Prius FAQ - GreenHybrid - Hybrid Cars

Prius FAQ


Old 04-02-2006, 07:36 PM
bwilson4web's Avatar
Engineering first
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Join Date: Oct 2005
Location: Huntsville, AL
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Default Prius FAQ

Prius FAQ [V02.00]


1) Definitions and terms
2) Driving for MPG
3) Handling (for new owners)
4) Maintenance for MPG
5) Maintenance for Long Life

FAQ Body

This FAQ is meant as an introduction to the Prius, not the last word. The 'Learn' section of has more detailed articles and use search engines to find more detailed and current reports. It is specific to the Prius hybrids and these guidelines may not work well with other hybrids.

1) Definitions and terms

1997-2000 Model - NHW10 was first generation sold only in Japan but may be found in other Pacific countries. For a detailed description of the first generation, hybrid drive system:
2001-2003 Model - NHW11 second generation known as 'Prius I' in mileage database. Also called 'Prius Classic.' It has a small rear spoiler with an air-gap that reduces drag at highway speeds.

2004-current Model - NHW20 third generation known as 'Prius II' in mileage database. A hatchback with a gap-less, rear spoiler, it has advanced warm-up, improved battery, improved transaxle, limited electric-vehicle capability and lower drag. For a more detailed technical description, the following links provide excellent introductions to the Prius II (NHW20) model:
ICE - internal combustion engine. On Prius, a 1500 cc, Atkinson engine with extended intake valve opening to reduce compression ratio to 8:1 while expansion ratio remains 13:1.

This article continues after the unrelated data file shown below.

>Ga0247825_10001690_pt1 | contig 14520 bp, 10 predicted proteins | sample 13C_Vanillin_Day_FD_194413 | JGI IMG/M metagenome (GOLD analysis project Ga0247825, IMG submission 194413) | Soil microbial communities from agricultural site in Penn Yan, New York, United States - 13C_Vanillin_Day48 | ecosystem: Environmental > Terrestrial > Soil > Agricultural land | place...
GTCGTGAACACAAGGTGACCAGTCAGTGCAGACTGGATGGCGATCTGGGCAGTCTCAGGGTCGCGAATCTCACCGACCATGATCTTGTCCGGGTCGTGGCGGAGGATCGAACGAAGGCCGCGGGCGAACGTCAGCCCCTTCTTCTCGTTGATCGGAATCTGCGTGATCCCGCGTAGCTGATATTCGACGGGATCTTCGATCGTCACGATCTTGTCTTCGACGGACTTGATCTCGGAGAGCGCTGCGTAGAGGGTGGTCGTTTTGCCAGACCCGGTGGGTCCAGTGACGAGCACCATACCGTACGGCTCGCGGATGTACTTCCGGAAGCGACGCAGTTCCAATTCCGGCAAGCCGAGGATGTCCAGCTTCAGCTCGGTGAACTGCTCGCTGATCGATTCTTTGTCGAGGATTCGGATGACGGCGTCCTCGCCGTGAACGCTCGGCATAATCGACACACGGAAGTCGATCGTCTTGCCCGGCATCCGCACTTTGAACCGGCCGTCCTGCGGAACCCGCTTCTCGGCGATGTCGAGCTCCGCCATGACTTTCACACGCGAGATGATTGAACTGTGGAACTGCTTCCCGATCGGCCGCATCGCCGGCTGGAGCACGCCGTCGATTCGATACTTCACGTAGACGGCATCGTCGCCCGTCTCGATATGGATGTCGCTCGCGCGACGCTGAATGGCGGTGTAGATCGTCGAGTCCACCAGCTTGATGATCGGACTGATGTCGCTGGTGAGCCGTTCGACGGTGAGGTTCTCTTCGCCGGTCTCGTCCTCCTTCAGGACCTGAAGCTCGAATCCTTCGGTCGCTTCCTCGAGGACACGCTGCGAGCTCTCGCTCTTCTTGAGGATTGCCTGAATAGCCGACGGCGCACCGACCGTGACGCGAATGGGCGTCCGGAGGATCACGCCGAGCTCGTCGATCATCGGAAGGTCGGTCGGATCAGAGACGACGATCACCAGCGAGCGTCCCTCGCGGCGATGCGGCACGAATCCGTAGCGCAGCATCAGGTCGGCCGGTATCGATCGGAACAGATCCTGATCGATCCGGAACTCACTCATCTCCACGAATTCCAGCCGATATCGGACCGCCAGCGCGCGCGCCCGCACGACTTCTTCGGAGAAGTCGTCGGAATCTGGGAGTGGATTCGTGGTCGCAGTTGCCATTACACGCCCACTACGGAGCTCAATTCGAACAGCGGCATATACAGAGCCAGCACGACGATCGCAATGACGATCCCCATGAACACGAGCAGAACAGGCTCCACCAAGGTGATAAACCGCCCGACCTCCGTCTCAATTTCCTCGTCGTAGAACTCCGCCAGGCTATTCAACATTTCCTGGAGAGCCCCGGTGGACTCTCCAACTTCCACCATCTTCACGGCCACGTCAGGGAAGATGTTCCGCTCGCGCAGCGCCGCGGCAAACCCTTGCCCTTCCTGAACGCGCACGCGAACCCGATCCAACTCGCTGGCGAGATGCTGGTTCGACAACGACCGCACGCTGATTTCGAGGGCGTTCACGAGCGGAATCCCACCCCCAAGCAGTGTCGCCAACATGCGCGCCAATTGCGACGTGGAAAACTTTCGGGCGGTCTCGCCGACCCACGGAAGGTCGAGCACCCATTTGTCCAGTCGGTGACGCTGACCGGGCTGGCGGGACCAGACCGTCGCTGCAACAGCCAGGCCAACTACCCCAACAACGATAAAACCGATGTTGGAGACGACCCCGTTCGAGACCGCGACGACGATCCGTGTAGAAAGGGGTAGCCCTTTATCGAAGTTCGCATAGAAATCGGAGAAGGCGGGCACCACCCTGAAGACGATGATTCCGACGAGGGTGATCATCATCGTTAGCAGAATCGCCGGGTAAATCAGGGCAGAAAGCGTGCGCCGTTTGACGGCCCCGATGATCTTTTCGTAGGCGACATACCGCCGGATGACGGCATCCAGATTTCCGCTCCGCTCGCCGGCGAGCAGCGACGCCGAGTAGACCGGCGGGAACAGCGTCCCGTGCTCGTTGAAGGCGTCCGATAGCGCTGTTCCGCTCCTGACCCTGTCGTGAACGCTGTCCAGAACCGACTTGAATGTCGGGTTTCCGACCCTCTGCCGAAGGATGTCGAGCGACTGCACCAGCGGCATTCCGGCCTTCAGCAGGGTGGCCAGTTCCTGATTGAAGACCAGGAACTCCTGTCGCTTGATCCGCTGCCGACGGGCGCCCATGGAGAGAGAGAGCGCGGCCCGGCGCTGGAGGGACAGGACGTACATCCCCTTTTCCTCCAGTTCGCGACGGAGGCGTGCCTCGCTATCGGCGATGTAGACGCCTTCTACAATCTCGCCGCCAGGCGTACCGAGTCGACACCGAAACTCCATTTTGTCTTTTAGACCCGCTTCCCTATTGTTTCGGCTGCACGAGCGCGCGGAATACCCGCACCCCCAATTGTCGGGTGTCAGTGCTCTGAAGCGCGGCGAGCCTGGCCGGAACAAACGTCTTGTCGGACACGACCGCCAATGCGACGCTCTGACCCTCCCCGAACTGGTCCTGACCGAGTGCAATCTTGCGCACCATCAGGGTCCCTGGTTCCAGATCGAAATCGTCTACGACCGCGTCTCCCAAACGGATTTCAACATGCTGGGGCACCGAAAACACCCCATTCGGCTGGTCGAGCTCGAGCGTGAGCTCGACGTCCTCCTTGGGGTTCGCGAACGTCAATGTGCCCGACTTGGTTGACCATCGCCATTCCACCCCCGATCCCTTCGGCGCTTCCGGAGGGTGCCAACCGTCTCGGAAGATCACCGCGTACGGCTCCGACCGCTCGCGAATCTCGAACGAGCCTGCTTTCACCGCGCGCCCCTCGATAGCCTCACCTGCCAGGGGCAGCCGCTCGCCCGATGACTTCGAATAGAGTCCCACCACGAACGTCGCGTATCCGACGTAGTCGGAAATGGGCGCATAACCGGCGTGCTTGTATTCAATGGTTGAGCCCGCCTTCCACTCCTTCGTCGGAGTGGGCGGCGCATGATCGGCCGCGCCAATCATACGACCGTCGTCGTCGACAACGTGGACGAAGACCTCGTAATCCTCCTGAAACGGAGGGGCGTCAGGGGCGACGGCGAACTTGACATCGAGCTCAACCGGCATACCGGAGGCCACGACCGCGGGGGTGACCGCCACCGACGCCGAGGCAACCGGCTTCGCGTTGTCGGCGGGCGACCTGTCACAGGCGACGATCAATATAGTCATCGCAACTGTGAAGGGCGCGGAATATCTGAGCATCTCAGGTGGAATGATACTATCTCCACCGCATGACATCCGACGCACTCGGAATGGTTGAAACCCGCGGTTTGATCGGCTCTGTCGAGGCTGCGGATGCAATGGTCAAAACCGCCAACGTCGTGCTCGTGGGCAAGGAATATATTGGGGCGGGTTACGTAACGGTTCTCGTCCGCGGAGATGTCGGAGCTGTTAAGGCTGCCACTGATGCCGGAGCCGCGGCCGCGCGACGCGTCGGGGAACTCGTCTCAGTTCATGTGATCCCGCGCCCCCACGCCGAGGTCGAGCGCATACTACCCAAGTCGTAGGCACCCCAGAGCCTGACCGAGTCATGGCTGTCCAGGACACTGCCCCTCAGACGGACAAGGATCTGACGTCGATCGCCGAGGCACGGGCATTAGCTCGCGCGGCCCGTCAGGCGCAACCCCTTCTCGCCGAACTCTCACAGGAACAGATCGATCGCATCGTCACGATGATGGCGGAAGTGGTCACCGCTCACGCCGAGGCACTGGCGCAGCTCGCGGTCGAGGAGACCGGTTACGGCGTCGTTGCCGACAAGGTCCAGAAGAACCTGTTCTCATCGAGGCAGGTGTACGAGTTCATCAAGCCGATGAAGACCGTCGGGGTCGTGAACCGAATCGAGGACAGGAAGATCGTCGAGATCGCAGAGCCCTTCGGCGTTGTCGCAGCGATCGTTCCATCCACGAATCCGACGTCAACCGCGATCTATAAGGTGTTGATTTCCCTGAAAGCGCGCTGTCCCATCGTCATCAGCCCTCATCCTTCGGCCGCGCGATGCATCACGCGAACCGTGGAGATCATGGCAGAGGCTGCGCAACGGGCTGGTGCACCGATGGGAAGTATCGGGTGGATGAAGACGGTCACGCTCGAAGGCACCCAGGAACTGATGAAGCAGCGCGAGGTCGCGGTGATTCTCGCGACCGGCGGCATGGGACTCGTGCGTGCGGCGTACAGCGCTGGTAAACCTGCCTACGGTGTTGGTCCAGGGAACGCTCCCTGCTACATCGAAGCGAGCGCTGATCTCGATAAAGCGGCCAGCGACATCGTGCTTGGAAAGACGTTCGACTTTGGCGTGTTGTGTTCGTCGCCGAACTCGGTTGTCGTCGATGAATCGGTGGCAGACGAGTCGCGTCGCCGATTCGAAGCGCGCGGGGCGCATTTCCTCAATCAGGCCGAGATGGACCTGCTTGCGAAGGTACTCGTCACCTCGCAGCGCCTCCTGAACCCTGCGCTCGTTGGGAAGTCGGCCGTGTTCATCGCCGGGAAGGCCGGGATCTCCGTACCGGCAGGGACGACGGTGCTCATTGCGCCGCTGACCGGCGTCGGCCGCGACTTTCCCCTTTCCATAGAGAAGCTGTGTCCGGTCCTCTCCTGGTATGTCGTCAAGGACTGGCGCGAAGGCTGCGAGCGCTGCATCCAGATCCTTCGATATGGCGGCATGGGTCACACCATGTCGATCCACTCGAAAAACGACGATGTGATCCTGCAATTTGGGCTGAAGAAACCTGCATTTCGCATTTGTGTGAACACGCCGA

MG1 - motor generator one built into the transmission provides engine starting, non-moving electricity and balances the engine torque in the electronically controlled, continously variable transmission (CVT).

MG2 - motor generator two built into the transmission provides forward traction, regenerative braking and reverse gear.

PSD - power split device is the planetary gear in the transaxle that couples the engine, MG1 and output drive train feeding the final reduction gears and MG2. An operational model that shows operation is available at:
pulse and glide - a type of high mileage driving that involves accelerating to a target speed and using instruments to gently feather the accellerator to let the car coast down to a minimum speed with the ICE off. In one controlled test, an NHW20 and team of drivers achieved 110 MPG over a 14-mile loop.

stealth mode - to drive on electric only power. The NHW20 models can be modified with an electric vehicle mode switch. In all others, this is achieved by low speeds and gentle accelerator pressure.

THS, THS-2 - Toyota hybrid system, version 1 and version 2. The following Toyota engineering paper provides a detailed description of its performance and operation:
transaxle - the combination transmission and differential in the front-wheel drive Prius. Attached to the side of the ICE, it houses MG1, the PDS gear and MG2 and has output shafts for the front wheels.